NGOs criticize BP for failing to attend a public discussion about its controversial Baku-Tbilisi-Ceyhan oil pipeline in the Caspian region.

This morning the Public Eye on Davos hosted a public panel about the social, environmental and human rights impacts of the multi-billion dollar Baku-Tblisi-Ceyhan oil pipeline. This project would tap off-shore oil Caspian resources in Azerbaijan and transfer them through Georgia and Turkey to Ceyhan on the Mediterranean Sea. The U.S. administration-supported project, which would trigger $14 billion of investment in Caspian oil and gas development, would have the effect of decreasing Russian and Iranian influence on Caspian resources.

John Browne, CEO of BP, the lead sponsor of the project, has declared that the pipeline will be economically viable only with the support of “free public money” from international financial institutions, such as the World Bank Group and export credit agencies. The intergovernmental agreement governing the project overrides all national legislation in the three host countries except for the national Constitutions. By signing these contracts under corporate pressure, the three countries have effectively abrogated their executive and legislative abilities to protect their citizens from the pipeline’s potential environmental damage and associated health and safety risks.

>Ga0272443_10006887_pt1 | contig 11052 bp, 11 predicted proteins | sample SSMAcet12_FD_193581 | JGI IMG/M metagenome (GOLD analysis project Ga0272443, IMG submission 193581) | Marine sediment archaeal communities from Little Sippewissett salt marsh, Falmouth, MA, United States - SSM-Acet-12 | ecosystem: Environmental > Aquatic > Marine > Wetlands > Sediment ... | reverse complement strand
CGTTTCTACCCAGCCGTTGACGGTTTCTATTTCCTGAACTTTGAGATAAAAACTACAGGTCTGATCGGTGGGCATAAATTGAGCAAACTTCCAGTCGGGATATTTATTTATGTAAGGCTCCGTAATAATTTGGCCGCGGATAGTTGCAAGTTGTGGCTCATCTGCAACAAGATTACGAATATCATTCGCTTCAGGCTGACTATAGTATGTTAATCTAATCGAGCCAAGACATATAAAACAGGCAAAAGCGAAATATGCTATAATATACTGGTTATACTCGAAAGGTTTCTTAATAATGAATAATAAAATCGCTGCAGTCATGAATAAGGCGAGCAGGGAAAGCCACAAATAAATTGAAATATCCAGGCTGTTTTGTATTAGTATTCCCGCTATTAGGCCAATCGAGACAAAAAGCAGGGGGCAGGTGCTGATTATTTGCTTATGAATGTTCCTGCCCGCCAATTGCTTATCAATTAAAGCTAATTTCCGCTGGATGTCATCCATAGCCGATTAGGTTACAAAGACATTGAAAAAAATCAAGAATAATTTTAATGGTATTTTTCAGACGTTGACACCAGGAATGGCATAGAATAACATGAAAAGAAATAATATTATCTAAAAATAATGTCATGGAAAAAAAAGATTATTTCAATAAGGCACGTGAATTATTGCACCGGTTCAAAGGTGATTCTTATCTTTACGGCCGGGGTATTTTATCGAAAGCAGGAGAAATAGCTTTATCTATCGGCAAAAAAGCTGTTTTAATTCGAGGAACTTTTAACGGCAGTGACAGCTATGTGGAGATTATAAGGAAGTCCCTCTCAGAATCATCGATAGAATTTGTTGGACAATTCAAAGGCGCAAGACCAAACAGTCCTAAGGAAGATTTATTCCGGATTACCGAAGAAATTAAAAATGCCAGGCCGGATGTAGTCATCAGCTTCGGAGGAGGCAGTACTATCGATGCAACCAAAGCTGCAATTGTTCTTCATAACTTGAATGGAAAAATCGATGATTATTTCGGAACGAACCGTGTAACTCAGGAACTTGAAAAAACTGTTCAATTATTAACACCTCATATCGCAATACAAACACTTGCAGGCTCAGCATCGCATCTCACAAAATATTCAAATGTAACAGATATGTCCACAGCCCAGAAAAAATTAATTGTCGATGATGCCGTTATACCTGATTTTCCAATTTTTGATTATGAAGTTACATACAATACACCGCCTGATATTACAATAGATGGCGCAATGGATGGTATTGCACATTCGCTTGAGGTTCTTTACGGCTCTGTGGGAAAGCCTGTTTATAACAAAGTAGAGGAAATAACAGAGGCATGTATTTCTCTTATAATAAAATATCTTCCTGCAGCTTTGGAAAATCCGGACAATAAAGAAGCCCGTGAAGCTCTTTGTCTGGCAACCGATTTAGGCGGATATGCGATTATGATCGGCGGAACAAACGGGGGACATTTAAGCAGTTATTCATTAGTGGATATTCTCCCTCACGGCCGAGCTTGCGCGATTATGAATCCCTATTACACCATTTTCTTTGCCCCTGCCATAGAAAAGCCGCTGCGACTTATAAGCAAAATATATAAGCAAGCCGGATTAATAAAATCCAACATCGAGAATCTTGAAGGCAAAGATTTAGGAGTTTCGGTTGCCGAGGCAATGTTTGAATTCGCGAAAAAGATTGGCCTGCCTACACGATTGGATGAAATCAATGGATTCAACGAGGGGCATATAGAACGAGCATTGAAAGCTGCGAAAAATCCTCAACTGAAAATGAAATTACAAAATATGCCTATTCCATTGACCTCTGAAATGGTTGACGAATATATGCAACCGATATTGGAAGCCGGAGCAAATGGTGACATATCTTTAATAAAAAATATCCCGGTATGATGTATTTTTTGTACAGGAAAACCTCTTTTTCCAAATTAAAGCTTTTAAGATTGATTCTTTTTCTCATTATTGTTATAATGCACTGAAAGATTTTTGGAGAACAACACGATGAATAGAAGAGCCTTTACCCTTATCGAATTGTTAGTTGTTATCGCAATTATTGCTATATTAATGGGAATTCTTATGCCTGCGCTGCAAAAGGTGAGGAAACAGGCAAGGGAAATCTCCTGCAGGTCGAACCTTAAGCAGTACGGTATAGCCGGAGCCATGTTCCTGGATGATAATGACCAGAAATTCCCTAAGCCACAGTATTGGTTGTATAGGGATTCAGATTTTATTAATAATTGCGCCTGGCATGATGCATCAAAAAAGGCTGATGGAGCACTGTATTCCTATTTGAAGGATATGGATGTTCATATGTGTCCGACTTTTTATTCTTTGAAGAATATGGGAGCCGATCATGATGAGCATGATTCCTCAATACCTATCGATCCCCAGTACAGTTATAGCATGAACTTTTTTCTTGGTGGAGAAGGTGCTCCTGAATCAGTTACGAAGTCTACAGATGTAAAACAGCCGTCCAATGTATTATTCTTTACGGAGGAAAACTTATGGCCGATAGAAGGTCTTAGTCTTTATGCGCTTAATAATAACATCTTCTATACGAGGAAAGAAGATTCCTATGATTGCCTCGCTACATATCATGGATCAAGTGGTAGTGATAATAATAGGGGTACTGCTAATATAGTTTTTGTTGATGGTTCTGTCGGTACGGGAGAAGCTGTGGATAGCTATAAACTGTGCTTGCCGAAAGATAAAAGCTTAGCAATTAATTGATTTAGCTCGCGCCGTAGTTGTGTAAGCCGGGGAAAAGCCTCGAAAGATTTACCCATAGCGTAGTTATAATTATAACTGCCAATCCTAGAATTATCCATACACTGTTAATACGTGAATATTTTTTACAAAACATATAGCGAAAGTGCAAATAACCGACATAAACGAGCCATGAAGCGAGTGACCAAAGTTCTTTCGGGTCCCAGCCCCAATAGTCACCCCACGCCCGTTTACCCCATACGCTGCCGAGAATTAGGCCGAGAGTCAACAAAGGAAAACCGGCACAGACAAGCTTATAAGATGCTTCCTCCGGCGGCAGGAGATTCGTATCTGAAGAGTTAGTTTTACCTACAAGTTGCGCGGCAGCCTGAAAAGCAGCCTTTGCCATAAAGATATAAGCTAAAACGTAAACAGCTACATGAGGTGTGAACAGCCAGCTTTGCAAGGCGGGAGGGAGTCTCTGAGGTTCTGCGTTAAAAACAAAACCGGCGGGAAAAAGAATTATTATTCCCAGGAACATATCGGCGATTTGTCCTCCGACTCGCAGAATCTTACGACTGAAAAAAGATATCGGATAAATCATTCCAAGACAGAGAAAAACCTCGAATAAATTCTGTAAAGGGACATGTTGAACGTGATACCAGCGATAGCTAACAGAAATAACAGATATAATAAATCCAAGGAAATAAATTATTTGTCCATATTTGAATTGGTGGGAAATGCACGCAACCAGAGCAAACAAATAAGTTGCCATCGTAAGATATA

In light of harsh criticism from affected communities and international groups, BP is facing difficulties in arranging the financing for the controversial project, and Lord John Browne did not accept the invitation by the Public Eye to speak on the panel. The company is trying to establish a behind-closed-doors dialogue with London-based groups from its headquarters in London, but is avoiding public confrontations on major public concerns regarding the pipeline.

‘It is a quite disappointing that BP is not willing to accept a public debate in western countries with concerned groups from the region,’ said Keti Guiaraidze from Green Alternative in Georgia. ‘We saw how BP directly interfered with internal political affairs in Georgia during the environmental licensing process for the project. Locally affected communities are becoming more and more suspicious that the pipeline might really benefit ”local elites/the sponsors”, and doubt that BP and its partners will be able to stick to their development promises’.

Commenting on the atmosphere within the WEF, BP Chairman Peter Sutherland noted the ‘sadness’ spreading in the congress centre over the current global economic and political situation. ‘BP should also face the sadness in the Caspian region from oil investments that have never produced real development benefits for local people,’ stated Antonio Tricarico from Campaign to reform the World Bank in Italy.

‘BP is scared to face a debate about the outrageous conditions which were imposed on host governments that signed the project agreement. This a clear example of corporate colonisation which will increasingly generate mistrust in oil companies’ behaviour’.

Kety Gujaraidze, Green Alternative for the Georgian Republic:
mobile: ++995 32 99947054

Antonio Tricarico, Reform the World Bank Campaign, Italy:
mobile: ++39 328 8485448